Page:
Lateral epicondylitis (LE) or tennis elbow has been the subject of concern during the last 60 years, but the pathogenesis of the LE remains unclear. The LE can be due to the tendinogenic, articular or neurogenic reasons. Numerous theories have been put fourth in the recent past, out of which one of the most popular theories is that the condition results from repeated contraction of the wrist extensor muscles, especially the extensor carpi radialis brevis (ECRB) which may compress the posterior branch of the radial nerve (PBRN) at the elbow during pronation. We studied 72 upper limbs (36 formalin-Wxed cadaver) for the origin, nerve supply and the course of PBRN in relation to the ECRB as one of the goal for the present study. The possible presence of an arch of the ECRB around the PBRN was also observed and recorded. The nerve to ECRB was a branch from the radial nerve in 11 cases (15.2%); from the PBRN in 36 cases (50%) and from the superWcial branch of the radial nerve in 25 cases (34.7%), respectively. The ECRB had a tendinous arch in 21 cases (29.1%); a muscular arch in 8 (11.1%) cases and the arch was absent in 43 cases (59.7%). When the ECRB had a tendinous or muscular arch around the PBRN, it may compress the same and this condition may worsen during the repeated supination and pronation as observed in tennis and cricket players. The presence of such tendinous or muscular arch should be considered by orthopedicians and neurosurgeons, while releasing the PBRN during LE surgery.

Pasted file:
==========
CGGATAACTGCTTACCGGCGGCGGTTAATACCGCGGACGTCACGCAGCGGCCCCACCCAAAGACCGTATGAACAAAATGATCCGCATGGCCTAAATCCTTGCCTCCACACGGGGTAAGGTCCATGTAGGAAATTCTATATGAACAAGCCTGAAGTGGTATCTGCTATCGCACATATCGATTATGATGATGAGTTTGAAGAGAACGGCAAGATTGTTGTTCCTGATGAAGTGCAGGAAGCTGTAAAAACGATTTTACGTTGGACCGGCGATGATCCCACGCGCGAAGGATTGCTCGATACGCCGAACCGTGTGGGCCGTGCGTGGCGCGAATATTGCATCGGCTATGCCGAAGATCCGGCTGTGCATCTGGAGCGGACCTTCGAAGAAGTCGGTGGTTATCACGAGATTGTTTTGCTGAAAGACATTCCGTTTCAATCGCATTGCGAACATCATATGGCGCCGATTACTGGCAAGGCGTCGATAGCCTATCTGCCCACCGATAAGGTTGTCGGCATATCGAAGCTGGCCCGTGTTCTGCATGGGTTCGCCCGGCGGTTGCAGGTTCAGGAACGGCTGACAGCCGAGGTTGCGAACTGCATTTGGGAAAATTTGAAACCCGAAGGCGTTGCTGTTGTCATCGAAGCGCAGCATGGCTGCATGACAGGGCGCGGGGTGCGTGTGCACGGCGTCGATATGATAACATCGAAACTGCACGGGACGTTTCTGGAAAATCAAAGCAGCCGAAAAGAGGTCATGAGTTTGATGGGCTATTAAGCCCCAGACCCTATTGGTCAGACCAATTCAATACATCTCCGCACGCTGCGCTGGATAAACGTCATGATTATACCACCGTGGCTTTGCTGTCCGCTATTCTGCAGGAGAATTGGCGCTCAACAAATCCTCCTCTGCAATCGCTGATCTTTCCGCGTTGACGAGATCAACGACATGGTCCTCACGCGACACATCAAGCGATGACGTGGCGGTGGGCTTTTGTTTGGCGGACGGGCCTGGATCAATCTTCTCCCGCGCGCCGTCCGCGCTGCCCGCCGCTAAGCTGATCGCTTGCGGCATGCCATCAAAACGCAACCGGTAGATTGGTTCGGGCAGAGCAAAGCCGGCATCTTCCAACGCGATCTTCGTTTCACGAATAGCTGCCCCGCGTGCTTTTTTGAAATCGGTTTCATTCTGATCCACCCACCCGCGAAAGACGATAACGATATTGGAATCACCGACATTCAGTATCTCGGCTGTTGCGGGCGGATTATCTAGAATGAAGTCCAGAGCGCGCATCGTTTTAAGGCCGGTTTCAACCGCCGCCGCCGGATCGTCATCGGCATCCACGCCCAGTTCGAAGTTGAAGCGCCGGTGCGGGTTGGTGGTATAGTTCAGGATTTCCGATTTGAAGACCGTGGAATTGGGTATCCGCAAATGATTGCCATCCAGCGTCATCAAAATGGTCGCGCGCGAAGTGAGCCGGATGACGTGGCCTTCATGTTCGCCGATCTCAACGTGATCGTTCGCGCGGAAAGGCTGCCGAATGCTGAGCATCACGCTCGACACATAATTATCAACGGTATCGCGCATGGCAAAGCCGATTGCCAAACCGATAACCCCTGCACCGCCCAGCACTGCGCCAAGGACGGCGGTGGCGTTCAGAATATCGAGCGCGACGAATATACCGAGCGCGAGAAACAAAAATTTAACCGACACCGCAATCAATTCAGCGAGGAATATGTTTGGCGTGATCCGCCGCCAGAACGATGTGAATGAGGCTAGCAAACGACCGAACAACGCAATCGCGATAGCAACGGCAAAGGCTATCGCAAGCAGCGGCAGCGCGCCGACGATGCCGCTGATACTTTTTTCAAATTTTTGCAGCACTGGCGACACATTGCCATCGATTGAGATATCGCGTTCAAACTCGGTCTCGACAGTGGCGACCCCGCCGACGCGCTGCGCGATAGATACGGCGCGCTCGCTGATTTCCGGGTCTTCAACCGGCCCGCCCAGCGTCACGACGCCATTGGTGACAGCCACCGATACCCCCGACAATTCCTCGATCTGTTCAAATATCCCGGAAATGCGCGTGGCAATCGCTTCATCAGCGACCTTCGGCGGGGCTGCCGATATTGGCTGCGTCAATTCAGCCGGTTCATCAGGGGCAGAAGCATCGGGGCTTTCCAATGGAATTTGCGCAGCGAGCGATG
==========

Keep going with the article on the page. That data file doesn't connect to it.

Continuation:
All Science Journal Classification (ASJC) codes
- Radiology Nuclear Medicine and imaging
- Pathology and Forensic Medicine